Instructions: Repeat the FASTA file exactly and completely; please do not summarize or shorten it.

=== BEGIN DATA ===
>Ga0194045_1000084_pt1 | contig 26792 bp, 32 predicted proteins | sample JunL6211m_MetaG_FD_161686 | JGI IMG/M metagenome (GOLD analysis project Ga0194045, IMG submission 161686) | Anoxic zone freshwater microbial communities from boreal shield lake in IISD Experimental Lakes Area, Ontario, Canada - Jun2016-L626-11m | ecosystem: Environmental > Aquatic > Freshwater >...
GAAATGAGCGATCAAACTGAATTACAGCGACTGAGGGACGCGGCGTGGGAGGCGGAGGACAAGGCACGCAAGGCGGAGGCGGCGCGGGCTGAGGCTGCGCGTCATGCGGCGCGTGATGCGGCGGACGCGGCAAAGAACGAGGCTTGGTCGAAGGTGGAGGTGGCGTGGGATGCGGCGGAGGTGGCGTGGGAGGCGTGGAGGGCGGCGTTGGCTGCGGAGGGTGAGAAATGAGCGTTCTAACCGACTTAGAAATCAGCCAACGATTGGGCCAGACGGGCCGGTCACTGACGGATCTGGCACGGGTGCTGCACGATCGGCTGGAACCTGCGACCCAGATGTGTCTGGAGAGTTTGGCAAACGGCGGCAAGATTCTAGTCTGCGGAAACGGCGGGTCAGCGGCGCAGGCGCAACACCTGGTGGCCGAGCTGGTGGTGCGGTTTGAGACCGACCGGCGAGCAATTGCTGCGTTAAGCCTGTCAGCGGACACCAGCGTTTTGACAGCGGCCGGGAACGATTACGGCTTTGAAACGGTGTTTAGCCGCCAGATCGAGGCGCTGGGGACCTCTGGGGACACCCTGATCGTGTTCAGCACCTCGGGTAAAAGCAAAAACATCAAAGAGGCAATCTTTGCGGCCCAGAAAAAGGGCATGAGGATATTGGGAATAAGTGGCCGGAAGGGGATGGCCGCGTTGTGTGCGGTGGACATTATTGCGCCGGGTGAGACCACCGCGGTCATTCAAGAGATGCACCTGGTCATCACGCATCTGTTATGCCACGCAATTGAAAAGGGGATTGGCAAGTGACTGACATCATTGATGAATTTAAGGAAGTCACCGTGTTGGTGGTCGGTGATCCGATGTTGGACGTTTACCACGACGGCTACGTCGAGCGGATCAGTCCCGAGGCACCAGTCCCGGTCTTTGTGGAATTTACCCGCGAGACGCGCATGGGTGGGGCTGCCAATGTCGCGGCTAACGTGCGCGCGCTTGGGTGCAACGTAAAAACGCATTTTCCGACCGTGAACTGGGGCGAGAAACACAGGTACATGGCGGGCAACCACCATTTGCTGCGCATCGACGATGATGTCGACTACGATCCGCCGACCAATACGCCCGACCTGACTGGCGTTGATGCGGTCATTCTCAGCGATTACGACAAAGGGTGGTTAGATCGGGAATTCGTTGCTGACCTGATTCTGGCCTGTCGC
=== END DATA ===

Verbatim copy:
>Ga0194045_1000084_pt1 | contig 26792 bp, 32 predicted proteins | sample JunL6211m_MetaG_FD_161686 | JGI IMG/M metagenome (GOLD analysis project Ga0194045, IMG submission 161686) | Anoxic zone freshwater microbial communities from boreal shield lake in IISD Experimental Lakes Area, Ontario, Canada - Jun2016-L626-11m | ecosystem: Environmental > Aquatic > Freshwater >...
GAAATGAGCGATCAAACTGAATTACAGCGACTGAGGGACGCGGCGTGGGAGGCGGAGGACAAGGCACGCAAGGCGGAGGCGGCGCGGGCTGAGGCTGCGCGTCATGCGGCGCGTGATGCGGCGGACGCGGCAAAGAACGAGGCTTGGTCGAAGGTGGAGGTGGCGTGGGATGCGGCGGAGGTGGCGTGGGAGGCGTGGAGGGCGGCGTTGGCTGCGGAGGGTGAGAAATGAGCGTTCTAACCGACTTAGAAATCAGCCAACGATTGGGCCAGACGGGCCGGTCACTGACGGATCTGGCACGGGTGCTGCACGATCGGCTGGAACCTGCGACCCAGATGTGTCTGGAGAGTTTGGCAAACGGCGGCAAGATTCTAGTCTGCGGAAACGGCGGGTCAGCGGCGCAGGCGCAACACCTGGTGGCCGAGCTGGTGGTGCGGTTTGAGACCGACCGGCGAGCAATTGCTGCGTTAAGCCTGTCAGCGGACACCAGCGTTTTGACAGCGGCCGGGAACGATTACGGCTTTGAAACGGTGTTTAGCCGCCAGATCGAGGCGCTGGGGACCTCTGGGGACACCCTGATCGTGTTCAGCACCTCGGGTAAAAGCAAAAACATCAAAGAGGCAATCTTTGCGGCCCAGAAAAAGGGCATGAGGATATTGGGAATAAGTGGCCGGAAGGGGATGGCCGCGTTGTGTGCGGTGGACATTATTGCGCCGGGTGAGACCACCGCGGTCATTCAAGAGATGCACCTGGTCATCACGCATCTGTTATGCCACGCAATTGAAAAGGGGATTGGCAAGTGACTGACATCATTGATGAATTTAAGGAAGTCACCGTGTTGGTGGTCGGTGATCCGATGTTGGACGTTTACCACGACGGCTACGTCGAGCGGATCAGTCCCGAGGCACCAGTCCCGGTCTTTGTGGAATTTACCCGCGAGACGCGCATGGGTGGGGCTGCCAATGTCGCGGCTAACGTGCGCGCGCTTGGGTGCAACGTAAAAACGCATTTTCCGACCGTGAACTGGGGCGAGAAACACAGGTACATGGCGGGCAACCACCATTTGCTGCGCATCGACGATGATGTCGACTACGATCCGCCGACCAATACGCCCGACCTGACTGGCGTTGATGCGGTCATTCTCAGCGATTACGACAAAGGGTGGTTAGATCGGGAATTCGTTGCTGACCTGATTCTGGCCTGTCGC